ford. Oxford: at the Clarendon Press. 1811. 8vo. pp. 711. FEW Few of those, we suppose, who have lately discussed the great

question of religious toleration, with a reference to the Roman Catholics, expected to find a part taken in the controversy by the great Earl of Clarendon, in the year 1811. So the fact is, however ; and we are glad to have an opportunity of considering the subject under some of the points of view suggested by that venerable person.

From an advertisement prefixed to this work we learn, that the manuscript from which it was printed, together with several other unpublished writings of the same author, was given by his representatives to certain

trustees, for the benefit of the University of Oxford. The date of the donation is not mentioned; but we collect from the naines of the parties, that it was

made in the year 1777, or in one of the six preceding years. For the publication of the work now before us, the world is indebted to the present trustees, William, Earl of Mansfield; John, Lord Bishop of London; the Right Hon. Charles Abbot, Speaker of the House of Commons; and the Rev. Dr Cyril Jackson, late Dean of Christ-Church, Oxford.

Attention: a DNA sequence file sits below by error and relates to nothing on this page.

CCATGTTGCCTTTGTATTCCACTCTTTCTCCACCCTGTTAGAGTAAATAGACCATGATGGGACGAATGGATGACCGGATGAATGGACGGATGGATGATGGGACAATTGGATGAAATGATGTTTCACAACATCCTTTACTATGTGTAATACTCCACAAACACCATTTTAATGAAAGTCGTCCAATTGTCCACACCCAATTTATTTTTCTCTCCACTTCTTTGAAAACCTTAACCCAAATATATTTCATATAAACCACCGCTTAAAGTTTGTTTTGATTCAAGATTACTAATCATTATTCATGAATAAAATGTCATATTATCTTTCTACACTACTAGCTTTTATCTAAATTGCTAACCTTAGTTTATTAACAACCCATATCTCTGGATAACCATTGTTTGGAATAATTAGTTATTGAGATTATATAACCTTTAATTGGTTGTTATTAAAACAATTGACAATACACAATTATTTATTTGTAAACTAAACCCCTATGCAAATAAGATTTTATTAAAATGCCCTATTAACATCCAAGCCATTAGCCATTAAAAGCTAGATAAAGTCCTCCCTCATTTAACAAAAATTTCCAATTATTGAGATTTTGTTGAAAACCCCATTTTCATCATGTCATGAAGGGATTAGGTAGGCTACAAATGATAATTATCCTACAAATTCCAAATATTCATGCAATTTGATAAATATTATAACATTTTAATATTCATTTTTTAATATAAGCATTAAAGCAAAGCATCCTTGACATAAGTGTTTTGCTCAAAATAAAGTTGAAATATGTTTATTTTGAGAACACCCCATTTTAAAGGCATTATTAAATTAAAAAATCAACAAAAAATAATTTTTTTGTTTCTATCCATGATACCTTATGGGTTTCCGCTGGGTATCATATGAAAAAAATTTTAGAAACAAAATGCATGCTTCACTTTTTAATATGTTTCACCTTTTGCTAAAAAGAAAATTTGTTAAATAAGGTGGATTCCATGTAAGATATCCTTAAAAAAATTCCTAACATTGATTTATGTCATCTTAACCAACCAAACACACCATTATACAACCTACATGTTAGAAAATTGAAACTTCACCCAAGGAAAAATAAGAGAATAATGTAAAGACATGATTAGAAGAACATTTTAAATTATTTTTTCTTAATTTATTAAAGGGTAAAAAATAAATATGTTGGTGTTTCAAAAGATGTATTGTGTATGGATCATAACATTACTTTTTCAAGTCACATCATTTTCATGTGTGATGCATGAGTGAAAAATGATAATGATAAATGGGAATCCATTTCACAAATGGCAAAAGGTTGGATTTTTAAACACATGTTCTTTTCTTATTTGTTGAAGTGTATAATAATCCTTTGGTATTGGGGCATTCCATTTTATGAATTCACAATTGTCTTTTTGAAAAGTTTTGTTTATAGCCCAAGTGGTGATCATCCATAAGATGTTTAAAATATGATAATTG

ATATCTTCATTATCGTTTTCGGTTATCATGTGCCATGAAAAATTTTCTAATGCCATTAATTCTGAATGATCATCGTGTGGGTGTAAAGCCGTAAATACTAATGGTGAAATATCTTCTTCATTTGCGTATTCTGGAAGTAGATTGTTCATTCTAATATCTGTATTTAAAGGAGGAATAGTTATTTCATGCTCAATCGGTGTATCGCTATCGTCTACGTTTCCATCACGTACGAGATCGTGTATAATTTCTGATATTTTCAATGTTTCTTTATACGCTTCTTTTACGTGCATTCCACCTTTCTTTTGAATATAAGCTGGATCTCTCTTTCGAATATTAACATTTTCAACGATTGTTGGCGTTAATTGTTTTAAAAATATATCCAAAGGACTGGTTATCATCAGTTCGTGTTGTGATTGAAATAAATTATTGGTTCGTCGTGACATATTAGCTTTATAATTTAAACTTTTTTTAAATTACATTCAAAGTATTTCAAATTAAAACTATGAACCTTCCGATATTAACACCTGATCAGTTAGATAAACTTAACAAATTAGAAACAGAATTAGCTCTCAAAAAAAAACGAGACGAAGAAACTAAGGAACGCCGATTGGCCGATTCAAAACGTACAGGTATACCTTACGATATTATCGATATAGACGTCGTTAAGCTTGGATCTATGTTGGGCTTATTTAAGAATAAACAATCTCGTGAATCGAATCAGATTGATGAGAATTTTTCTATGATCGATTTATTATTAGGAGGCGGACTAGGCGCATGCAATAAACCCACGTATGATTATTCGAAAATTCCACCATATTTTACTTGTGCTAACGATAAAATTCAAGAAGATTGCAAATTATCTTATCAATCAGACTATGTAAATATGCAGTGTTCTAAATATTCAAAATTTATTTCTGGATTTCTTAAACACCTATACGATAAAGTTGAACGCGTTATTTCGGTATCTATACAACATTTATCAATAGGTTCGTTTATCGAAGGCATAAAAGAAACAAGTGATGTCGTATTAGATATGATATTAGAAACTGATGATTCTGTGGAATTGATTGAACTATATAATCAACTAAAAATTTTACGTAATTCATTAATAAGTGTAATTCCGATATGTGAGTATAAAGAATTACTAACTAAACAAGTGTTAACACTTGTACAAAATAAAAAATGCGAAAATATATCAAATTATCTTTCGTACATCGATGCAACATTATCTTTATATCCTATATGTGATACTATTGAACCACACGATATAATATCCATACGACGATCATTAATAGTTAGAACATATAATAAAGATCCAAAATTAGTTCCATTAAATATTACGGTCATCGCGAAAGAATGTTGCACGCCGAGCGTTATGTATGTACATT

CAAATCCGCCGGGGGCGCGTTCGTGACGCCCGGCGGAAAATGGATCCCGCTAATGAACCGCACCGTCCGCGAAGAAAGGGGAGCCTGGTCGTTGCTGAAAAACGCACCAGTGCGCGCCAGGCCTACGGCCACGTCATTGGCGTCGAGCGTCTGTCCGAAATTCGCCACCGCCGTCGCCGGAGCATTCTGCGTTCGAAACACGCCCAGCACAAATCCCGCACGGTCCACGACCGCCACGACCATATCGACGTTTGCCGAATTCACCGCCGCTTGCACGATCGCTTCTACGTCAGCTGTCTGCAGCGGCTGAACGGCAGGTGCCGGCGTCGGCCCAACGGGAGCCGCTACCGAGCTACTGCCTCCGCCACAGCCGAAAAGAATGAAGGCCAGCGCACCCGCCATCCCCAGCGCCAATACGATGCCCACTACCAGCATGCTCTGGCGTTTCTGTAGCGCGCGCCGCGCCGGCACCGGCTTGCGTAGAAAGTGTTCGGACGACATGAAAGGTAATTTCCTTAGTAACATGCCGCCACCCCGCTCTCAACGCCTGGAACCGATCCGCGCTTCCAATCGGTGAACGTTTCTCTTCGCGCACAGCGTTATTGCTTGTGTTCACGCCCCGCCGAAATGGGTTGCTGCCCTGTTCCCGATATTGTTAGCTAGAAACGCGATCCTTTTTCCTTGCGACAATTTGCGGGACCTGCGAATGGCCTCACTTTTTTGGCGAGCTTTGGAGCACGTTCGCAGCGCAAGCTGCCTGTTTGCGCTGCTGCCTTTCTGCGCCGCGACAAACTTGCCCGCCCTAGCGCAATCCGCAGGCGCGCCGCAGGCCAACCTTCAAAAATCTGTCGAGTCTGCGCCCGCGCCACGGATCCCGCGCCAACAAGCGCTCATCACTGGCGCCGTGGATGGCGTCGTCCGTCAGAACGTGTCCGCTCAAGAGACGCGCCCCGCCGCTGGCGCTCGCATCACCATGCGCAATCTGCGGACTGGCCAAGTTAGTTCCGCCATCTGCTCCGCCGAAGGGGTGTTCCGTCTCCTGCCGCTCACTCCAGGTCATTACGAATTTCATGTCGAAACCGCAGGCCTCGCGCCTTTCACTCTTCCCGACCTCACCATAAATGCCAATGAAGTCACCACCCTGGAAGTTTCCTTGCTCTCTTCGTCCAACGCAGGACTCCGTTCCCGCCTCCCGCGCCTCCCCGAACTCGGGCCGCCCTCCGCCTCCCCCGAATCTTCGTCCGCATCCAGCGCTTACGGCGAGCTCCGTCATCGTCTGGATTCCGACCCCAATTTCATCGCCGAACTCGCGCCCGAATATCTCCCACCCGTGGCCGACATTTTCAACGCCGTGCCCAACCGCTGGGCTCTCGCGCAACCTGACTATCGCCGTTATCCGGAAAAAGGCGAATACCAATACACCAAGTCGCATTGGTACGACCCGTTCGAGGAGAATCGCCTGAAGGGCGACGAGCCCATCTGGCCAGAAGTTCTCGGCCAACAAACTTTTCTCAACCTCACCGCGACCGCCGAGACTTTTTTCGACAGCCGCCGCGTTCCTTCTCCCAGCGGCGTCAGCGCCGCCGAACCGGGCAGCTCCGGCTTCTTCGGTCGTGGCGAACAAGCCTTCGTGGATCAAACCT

The title of the book, which appears to proceed from the author himself

, is very ill calculated to apprize the reader of the nature of its contents. Of the 711 pages which it contains, 636 are occupied in an historical development of the rise, progress and decline of the Papal authority ; beginning with the foundation of the Church of Rome, and ending with the reign of Clement X, who was elected in the year 1670. The remaining 75 pages are divided between a short introduction of li pages, and à chapter entitled, Concluding Observatious upon the Pope's U